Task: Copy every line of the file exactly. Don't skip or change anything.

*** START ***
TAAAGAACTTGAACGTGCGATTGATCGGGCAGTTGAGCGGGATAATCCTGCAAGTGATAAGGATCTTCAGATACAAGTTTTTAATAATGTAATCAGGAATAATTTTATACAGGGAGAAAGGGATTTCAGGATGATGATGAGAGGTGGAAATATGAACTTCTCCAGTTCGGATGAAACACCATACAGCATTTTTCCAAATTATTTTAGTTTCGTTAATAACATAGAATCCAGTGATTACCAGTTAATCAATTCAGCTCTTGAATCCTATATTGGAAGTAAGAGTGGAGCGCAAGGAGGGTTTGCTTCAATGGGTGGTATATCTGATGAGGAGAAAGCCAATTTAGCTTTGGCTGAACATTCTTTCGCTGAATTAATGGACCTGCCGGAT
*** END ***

TAAAGAACTTGAACGTGCGATTGATCGGGCAGTTGAGCGGGATAATCCTGCAAGTGATAAGGATCTTCAGATACAAGTTTTTAATAATGTAATCAGGAATAATTTTATACAGGGAGAAAGGGATTTCAGGATGATGATGAGAGGTGGAAATATGAACTTCTCCAGTTCGGATGAAACACCATACAGCATTTTTCCAAATTATTTTAGTTTCGTTAATAACATAGAATCCAGTGATTACCAGTTAATCAATTCAGCTCTTGAATCCTATATTGGAAGTAAGAGTGGAGCGCAAGGAGGGTTTGCTTCAATGGGTGGTATATCTGATGAGGAGAAAGCCAATTTAGCTTTGGCTGAACATTCTTTCGCTGAATTAATGGACCTGCCGGAT